I’ve talked a lot about the guilt that comes with having a chronic illness – guilt that I’m not able to do some things with my kids, guilt that my husband and kids have to pick up the slack for me around the house, guilt that I can’t volunteer and help others like I would like, guilt that I’m not doing as much and succeeding as much in my career with all the support and effort from others up to this point, guilt if I choose to do something for myself knowing that it means I won’t have energy for something else, and so on.
It’s common with “spoonies” – people with invisible chronic illness that is often accompanied by pain and fatigue. We can’t do all that we formally did. We can’t do all we’d like to do.
Yes, everyone must make choices and everyone feels guilt over things things they can’t do – but it’s a little different with chronic illness. I’m not doing things that I know I would be able to do if I didn’t have this disease and these symptoms. They are things I used to do, things I know I would have time and energy for if not for being sick. I can much more easily brush off guilt associated with things that I know I would never have been able to do anyway. I think it’s the loss of things that you used to be able to do that creates the special guilt for chronic illness patients.
I know the guilt and the stress it creates is not good for me and likely exacerbates my symptoms so I’ve been trying to figure out how to let go of the guilt. I think I’ve found a way that works for me (and my thinking that tends to be analytical in nature).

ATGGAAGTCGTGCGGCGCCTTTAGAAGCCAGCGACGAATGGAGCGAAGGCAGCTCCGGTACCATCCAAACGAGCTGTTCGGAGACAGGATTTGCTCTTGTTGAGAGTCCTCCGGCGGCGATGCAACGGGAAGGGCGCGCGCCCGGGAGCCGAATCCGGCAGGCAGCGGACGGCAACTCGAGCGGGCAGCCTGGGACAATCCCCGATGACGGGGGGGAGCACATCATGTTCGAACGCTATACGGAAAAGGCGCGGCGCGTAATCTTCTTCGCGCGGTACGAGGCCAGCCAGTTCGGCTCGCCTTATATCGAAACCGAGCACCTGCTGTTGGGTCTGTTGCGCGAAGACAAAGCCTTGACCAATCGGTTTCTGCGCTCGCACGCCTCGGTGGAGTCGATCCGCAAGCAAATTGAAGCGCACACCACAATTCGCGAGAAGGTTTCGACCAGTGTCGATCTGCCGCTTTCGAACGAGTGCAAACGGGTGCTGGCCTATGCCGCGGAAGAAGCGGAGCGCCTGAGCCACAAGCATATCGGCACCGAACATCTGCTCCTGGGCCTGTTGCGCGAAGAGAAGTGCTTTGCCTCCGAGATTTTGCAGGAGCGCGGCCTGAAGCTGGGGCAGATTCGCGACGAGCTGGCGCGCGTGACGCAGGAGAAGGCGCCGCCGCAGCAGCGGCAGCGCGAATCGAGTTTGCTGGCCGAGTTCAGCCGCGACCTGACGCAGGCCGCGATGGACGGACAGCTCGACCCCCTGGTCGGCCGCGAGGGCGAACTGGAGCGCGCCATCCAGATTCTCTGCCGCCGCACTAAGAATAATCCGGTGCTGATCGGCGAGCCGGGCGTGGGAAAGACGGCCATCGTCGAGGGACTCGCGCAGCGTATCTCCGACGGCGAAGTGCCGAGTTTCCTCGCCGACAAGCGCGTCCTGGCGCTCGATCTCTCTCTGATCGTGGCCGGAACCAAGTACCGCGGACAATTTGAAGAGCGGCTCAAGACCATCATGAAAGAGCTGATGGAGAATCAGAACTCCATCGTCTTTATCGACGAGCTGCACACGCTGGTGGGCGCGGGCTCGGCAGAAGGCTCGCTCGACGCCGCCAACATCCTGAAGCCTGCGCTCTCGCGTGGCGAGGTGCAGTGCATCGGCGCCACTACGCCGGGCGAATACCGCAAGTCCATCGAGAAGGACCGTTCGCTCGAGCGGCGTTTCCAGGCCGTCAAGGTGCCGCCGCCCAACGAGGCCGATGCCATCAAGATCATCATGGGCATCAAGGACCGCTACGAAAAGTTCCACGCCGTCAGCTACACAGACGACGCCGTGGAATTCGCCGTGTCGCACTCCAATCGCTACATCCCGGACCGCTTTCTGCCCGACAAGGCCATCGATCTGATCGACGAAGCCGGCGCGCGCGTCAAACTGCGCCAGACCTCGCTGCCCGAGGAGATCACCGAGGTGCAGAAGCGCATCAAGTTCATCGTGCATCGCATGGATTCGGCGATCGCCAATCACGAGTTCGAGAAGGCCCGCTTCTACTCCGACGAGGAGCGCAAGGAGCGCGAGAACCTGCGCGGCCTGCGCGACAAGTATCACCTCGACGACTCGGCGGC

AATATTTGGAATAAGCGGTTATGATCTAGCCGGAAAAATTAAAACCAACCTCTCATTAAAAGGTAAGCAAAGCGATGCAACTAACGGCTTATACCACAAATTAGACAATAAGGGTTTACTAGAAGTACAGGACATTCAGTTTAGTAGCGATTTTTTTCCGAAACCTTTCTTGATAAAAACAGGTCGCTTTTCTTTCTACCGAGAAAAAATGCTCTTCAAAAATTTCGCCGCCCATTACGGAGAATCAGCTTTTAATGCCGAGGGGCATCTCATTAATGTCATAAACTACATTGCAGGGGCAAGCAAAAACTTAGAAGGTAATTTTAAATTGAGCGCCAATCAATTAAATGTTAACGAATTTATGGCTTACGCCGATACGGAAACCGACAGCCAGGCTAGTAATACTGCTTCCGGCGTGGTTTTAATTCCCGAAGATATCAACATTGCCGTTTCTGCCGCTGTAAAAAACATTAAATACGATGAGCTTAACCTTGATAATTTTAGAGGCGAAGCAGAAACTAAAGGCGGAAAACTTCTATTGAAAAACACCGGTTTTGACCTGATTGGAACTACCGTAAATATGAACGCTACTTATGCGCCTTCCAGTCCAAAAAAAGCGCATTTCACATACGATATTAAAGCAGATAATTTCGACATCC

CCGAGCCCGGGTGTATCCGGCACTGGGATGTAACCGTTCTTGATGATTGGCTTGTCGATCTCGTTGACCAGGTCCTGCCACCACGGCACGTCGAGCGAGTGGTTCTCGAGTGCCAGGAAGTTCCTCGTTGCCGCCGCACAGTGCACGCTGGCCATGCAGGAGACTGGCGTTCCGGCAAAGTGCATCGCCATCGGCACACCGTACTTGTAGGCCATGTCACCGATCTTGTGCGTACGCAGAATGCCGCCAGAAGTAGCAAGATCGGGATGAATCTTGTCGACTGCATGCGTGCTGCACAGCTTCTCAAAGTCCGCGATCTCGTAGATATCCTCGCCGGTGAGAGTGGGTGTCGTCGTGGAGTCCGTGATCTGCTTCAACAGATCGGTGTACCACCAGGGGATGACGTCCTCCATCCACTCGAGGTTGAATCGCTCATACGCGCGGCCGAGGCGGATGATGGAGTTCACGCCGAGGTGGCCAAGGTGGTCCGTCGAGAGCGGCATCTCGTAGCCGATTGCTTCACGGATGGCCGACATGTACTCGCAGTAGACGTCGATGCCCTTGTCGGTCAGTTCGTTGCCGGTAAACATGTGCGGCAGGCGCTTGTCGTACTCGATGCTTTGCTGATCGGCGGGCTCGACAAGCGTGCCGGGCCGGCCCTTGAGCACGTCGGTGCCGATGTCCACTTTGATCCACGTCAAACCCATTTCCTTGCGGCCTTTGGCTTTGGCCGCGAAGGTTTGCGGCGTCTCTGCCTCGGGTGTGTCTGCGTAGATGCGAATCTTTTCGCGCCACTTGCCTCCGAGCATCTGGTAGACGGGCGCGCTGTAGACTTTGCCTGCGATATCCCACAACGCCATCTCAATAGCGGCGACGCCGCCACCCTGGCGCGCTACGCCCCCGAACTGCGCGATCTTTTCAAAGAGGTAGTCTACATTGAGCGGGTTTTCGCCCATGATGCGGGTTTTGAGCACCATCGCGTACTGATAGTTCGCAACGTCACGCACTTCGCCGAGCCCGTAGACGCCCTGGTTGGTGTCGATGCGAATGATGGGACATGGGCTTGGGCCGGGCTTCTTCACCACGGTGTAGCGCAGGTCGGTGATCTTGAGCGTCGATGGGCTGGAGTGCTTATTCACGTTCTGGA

Each time I begin to feel guilty about something that I am not able to do or some burden that I’m causing on others I will:
1. Remind myself that I did not ask for this disease, it is not of my own doing, it is not in my head, it is not an insignificant disease. It is very much real and impactful. This isn’t about taking on a “victim” mentality – it’s not something that was “done to me” nor is it something that I ever really think “why me?” about. This is simply a reminder that I am not the cause of my situation and limitations and therefore I should not feel guilty because of it.
2. Ask myself if I am making realistic decisions based on my current limitations. If I am not exaggerating my pain and fatigue, if I am not “milking it” then I should not feel guilty for making decisions based on physical limitations.
and 3. Ask myself the reason that I’m choosing to do/not do something.
Sometimes I feel guilt because I chose to do something for myself rather than save those “spoons” for another task. If this is the case, is it an appropriate and/or necessary self-care activity – I realize that I do need to care for myself mentally and physically or I won’t be able to do much of anything at all.
Sometimes I feel guilt for not doing one thing because I need to save “spoons” for something else. Am I choosing to not do laundry because I need those spoons to be able to go to a family gathering later that day?
My list of priorities when it comes to spending spoons are my immediate family (my children, myself and my husband), other family, and friends. As long as I’m making choices about using spoons based on these priorities then I should not feel guilty for it.